Summary

Three major issues are of the outmost importance (although they are not the only important issues) in the path towards a stellarator fusion reactor: optimization of energy confinement, control of the density of fuel particles and avoidance of impurity accumulation. These challenges are intrinsically “multispecies”: the plasmas relevant for us are hot neutral gases mainly consisting of nuclei of hydrogen isotopes and electrons. Impurities are ions different than the fusion reactants that enter the device through interaction of the main plasma with the external wall, and that typically have deleterious effects on energy confinement. With “species” we refer to each type of particle present in the plasma, characterized by its electric charge and mass.

Confinement of a deuterium and tritium plasma by means of magnetic fields constitutes a promising strategy towards energy generation based on nuclear fusion reactions. The most developed concept for future magnetic confinement fusion reactors is the tokamak, but the stellarator is a promising alternative which exhibits a fundamental advantage: whereas a significant fraction of the tokamak magnetic field is produced by driving a large electric current in the plasma, the magnetic field of the stellarator is created by external coils only, which makes steady state operation easier and avoids current-driven instabilities. However, generating the magnetic field by means of external coils requires that the magnetic configuration be three-dimensional (unlike the tokamak magnetic field, which is axisymmetric). Therefore, stellarator design is more complicated, and stellarator-specific theories and modeling tools have to be employed to study them.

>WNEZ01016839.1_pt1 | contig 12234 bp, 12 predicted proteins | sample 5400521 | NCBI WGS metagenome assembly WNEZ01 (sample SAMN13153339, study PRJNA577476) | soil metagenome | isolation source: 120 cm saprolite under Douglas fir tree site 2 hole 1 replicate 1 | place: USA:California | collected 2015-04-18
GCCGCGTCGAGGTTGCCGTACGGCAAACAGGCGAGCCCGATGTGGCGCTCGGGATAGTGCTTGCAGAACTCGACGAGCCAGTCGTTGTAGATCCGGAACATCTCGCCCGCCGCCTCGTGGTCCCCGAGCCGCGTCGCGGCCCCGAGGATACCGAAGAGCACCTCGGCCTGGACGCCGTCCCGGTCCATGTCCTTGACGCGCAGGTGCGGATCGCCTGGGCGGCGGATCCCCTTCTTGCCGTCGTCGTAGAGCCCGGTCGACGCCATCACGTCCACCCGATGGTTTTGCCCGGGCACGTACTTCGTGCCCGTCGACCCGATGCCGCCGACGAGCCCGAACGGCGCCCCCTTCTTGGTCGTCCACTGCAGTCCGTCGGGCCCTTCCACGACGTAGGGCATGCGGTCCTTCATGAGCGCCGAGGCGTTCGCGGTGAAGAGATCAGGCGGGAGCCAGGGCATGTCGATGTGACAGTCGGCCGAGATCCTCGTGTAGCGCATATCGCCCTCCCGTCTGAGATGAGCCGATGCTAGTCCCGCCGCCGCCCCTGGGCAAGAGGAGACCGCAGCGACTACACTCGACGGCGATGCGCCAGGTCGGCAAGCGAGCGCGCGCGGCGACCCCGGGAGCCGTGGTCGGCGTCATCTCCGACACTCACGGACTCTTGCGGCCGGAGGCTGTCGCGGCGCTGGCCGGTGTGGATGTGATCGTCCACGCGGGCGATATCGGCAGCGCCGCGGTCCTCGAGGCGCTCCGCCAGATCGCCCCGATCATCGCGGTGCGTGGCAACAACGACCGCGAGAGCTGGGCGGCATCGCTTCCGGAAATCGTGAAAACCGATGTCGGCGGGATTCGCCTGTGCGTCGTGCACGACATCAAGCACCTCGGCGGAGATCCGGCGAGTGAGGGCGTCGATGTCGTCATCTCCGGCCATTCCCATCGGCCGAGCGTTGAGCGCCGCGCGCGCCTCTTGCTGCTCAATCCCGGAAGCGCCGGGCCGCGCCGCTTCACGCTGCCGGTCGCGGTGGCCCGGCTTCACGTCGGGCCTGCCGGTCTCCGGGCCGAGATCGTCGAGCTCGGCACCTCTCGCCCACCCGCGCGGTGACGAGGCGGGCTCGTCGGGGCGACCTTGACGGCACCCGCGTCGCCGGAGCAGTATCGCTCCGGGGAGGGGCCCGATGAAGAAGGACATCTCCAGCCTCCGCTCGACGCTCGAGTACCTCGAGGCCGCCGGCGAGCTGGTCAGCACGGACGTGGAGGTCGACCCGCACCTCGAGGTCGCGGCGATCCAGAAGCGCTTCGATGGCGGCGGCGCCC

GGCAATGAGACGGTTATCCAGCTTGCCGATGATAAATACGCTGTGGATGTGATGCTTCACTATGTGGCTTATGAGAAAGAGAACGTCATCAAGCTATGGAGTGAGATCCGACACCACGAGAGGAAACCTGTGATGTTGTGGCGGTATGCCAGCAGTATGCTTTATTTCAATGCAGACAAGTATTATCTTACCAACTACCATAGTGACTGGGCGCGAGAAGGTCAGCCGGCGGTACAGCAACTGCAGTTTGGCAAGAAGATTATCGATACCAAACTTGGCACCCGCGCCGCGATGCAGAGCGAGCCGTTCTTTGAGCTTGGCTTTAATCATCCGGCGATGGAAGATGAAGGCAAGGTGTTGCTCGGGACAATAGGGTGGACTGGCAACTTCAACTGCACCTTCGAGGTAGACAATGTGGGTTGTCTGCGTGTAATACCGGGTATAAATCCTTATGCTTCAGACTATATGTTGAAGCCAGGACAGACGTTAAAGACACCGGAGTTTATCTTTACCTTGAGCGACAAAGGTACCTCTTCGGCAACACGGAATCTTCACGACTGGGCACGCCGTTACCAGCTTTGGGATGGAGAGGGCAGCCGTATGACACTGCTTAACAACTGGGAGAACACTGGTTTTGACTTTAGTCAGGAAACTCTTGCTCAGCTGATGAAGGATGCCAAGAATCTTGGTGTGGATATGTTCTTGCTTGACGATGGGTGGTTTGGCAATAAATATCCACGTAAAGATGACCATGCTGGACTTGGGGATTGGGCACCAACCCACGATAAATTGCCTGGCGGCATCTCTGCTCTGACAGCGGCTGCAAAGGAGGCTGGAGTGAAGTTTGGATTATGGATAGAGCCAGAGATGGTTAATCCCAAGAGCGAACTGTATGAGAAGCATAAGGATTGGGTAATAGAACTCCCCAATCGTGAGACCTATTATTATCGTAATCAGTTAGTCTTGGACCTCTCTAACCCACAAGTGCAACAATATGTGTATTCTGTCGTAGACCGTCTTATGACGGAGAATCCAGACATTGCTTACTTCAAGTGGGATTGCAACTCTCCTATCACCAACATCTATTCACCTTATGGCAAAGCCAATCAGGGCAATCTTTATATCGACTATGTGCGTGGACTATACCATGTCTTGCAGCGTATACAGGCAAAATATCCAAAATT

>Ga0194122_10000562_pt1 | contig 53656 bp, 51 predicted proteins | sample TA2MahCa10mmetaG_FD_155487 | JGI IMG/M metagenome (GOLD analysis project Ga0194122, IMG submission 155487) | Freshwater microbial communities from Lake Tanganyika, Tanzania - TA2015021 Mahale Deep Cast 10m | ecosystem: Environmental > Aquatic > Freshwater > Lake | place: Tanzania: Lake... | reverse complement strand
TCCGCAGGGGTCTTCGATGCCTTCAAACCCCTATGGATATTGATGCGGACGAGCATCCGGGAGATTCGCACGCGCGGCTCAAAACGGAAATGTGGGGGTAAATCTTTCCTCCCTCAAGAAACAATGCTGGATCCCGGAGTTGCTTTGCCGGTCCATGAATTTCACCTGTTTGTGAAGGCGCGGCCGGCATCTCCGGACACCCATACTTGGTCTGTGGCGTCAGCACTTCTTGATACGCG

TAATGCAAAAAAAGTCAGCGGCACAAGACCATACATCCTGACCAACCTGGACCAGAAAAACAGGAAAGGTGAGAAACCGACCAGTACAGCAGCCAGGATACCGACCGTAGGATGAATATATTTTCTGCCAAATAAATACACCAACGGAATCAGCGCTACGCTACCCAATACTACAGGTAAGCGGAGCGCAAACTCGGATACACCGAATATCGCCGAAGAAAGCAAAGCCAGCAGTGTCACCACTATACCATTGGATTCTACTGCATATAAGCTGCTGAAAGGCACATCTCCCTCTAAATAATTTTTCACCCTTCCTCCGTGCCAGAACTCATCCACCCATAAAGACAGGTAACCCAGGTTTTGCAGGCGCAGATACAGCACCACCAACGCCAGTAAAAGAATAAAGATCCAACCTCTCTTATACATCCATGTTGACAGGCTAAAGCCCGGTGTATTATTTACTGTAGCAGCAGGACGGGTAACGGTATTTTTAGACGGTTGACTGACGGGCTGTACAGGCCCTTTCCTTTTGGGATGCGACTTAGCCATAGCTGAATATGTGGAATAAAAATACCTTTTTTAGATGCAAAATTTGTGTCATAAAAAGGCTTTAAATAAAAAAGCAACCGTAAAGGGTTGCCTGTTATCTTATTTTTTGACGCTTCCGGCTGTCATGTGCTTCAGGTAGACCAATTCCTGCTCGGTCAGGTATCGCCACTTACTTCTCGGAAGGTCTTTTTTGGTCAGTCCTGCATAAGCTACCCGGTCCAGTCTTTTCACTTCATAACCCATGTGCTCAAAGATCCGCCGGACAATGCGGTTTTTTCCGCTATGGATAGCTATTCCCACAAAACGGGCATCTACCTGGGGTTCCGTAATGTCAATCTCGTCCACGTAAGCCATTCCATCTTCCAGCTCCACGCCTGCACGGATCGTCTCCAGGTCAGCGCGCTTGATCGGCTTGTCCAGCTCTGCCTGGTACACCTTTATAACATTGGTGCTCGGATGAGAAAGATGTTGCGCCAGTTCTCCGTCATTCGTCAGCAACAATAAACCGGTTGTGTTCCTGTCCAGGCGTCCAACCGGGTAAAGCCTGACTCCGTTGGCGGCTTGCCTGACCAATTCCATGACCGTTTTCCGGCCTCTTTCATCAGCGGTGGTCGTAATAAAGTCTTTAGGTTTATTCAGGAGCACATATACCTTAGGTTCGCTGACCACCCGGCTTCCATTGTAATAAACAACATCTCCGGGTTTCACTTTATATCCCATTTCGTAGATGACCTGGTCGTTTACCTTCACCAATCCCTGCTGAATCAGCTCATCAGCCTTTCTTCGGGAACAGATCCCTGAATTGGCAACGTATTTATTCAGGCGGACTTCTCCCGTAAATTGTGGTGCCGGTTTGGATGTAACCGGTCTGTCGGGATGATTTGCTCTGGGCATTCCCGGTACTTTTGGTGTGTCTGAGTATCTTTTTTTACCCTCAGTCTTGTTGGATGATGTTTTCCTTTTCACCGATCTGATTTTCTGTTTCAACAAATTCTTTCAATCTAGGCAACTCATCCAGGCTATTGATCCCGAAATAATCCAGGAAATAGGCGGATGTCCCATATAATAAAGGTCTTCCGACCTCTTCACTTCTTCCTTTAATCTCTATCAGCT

Two different and complementary theories are needed to describe the transport of energy, fuel particles and impurities in a stellarator: neoclassics and gyrokinetics. The former accounts for transport caused by magnetic geometry inhomogeneities and collisions; the latter describes transport caused by turbulent fluctuations in the plasma. The goal of this project is to take big steps forward in the understanding of neoclassical and turbulent transport in fusion-grade, multispecies stellarator plasmas. With this objective, we intend to address theoretical problems, and to develop and apply numerical tools that may potentially change the paradigm of transport simulations in stellarators.

In this project:

  • We will extend recently introduced theoretical techniques in neoclassical theory to the description of more general transport regimes of low-collisionality main ions and electrons, and we will derive analytical expressions of the impurity flux in potentially relevant situations.
  • We will develop and benchmark a neoclassical code for the fast calculation of transport in multispecies stellarator plasmas of arbitrary geometry.
  • We will use this code to improve the current strategies for the optimization of energy confinement and to try to discover scenarios free of accumulation of collisional impurities.
  • We will determine the correct computational approach to study certain turbulenceproblems in multispecies stellarator plasmas. Namely, we will assess the relevance of neoclassical effects on turbulence, and we will determine the minimal computational domain required for an accurate description of linear and non-linear turbulent calculations.
  • We will study the relative weights of the neoclassical and turbulent branches of impurity transport in stellarators, as a function of the charge and mass of the impurity and other plasma parameters.
  • We will validate our theory developments and modelling tools against experiments at the stellarators Wendelstein 7-X (Max Planck Institute for Plasma Physics, Germany), TJ-II (CIEMAT, Spain) and Large Helical Device (National Institute for Fusion Science, Japan).

 

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